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In Guadalajara, Mexico, as in many cities around the world, the service windows where municipal agents issue land-use permits or business licenses have always been ripe spots for corruption. Pay a small bribe, and the agent handling your case just might expedite the approval. Refuse to pay up, and you may get passed along to another window, be told about some opaque regulations, and see your case drag on for days or weeks.
Guadalajara has found a solution. Two years ago, the city moved these transactions — along with detailed maps showing what land uses are allowed where — into a website known as Visor Urbano. The rules now are clearer than ever, and the discretion agents once had to speed up or slow down the process is gone. The result is dramatic: Bribe requests by municipal agents have declined by 74 percent.
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The study, by Jonathan Mellon of the University of Oxford and Francisco Lara-García of Columbia University, looks specifically at Visor Urbano’s impact on corruption. The researchers draw on interviews with municipal agents, developers, and business owners, as well as surveys of hundreds of users of both the old and new systems, to conclude that “Visor Urbano has successfully and substantially reduced corruption in Guadalajara’s business licensing process.”
Miguel Madero has long suspected that was the case. But now, Madero, Visor Urbano project manager for the municipality, has proof. Before Visor Urbano, “the process was not automated at all, so there were holes in the process where the public servants could make some arrangement with the citizen without any trace,” Madero said. “With Visor Urbano, all the information is online, so they can’t change any step.”
In addition to reducing solicitation and offers of bribes between agents and citizens, Visor Urbano has reduced bribe requests by third parties by 85 percent. This refers to the actions of people known as “coyotes,” who approach citizens offering to leverage personal connections with the agents in exchange for payment. According to the study, this activity also is hindered by the fact that Visor Urbano has made the permitting and licensing processes more clear, standardized, and automated.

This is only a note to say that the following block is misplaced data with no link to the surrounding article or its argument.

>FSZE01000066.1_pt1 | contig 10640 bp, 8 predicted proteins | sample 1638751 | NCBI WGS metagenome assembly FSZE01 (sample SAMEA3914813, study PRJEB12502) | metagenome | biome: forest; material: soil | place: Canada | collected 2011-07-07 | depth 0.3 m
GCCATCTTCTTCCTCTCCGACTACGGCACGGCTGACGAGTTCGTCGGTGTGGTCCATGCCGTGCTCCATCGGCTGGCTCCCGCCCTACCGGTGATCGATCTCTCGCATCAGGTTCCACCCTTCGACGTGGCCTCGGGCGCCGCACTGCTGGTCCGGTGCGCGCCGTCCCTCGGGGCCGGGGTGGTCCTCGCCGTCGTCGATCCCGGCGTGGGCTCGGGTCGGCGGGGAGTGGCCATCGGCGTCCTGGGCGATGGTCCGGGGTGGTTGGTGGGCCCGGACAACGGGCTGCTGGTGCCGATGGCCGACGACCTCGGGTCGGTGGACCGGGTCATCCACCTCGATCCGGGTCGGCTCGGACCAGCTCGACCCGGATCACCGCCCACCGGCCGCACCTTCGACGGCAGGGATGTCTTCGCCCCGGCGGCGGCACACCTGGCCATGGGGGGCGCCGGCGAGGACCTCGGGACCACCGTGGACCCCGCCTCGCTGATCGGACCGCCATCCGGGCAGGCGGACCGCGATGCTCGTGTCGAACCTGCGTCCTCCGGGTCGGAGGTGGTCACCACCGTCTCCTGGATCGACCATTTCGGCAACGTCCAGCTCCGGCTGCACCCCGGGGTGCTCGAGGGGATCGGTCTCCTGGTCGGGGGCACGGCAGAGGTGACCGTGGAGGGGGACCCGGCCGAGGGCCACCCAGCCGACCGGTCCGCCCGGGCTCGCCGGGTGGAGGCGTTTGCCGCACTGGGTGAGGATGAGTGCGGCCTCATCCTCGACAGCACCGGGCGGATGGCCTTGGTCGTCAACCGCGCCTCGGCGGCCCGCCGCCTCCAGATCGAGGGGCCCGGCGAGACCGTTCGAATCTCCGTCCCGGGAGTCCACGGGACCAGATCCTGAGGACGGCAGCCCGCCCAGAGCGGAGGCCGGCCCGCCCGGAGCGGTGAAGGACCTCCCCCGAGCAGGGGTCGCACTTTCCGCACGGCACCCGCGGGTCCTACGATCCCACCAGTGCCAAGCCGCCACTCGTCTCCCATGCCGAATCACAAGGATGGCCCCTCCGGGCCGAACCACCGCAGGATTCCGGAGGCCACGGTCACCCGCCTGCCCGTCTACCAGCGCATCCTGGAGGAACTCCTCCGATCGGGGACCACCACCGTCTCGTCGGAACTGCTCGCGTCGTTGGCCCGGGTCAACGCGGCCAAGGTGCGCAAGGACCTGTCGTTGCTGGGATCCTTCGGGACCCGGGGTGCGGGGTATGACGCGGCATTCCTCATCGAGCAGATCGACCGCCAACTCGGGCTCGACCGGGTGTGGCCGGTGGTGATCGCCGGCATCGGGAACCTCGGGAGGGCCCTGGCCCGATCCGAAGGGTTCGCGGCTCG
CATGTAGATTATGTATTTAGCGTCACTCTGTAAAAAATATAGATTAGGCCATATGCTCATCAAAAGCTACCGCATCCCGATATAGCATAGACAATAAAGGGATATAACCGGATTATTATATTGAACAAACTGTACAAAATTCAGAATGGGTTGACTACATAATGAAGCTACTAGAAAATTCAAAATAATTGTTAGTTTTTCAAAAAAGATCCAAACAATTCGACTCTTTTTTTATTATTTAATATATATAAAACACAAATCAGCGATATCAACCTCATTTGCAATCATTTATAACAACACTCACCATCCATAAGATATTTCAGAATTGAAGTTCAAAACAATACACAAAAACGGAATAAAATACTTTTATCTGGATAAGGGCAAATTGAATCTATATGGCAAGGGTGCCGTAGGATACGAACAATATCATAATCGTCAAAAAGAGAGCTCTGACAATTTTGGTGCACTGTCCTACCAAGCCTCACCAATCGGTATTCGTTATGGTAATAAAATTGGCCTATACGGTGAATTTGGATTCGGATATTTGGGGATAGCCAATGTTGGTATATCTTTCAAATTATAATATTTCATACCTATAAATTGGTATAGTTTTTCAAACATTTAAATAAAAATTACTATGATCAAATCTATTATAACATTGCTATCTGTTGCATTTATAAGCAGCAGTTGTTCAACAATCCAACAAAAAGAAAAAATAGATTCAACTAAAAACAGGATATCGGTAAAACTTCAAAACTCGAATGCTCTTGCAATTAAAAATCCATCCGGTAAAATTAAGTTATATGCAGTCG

Frequent users of Visor Urbano include entrepreneurs who need a license to start a business and builders who need to know what type of construction is permitted in a certain location. They appreciate the transparency. “With Visor Urbano, we all have the same access to information,” said Benjamin Cordero, an architect and real estate developer who has used both the old and new systems. “I have not seen so many people offering you their services to ‘expedite the process.’ Now, we all have equal times.”
In two years, 4,613 small-business licenses have been issued through Visor Urbano, and the system has handled more than 34,000 queries related to development information. While users can handle transactions from home if they wish, most still prefer to visit the municipal offices, where Visor Urbano employees walk them through the online application.
A key feature is the system’s map and database showing what land uses are allowed on each parcel, the product of a significant regulatory overhaul that occurred in tandem with the website development. This means that citizens and government employees have instant access to the same information — a critical factor in reducing corruption. Citizens can search the map to find out, for example, if a noisy nightclub next door is allowed to operate there — and lodge a complaint if it isn’t.
These features put Guadalajara ahead of all cities in Mexico and most in Latin America when it comes to centralizing and streamlining business and development permitting. Visor Urbano won a prestigious national award in Mexico for bringing transparency to government, and is in the process of being replicated by at least seven cities across the country.
Madero is working to help those cities take lessons from Guadalajara’s success. The first of them is that a project like Visor Urbano requires support from top city leadership. “Without buy-in from the mayor or top director, cities won’t be able to implement Visor Urbano,” Madero said. “Because it opens up all the information on urban development. Some mayors don’t want to do that, or are afraid to. They shouldn’t be.”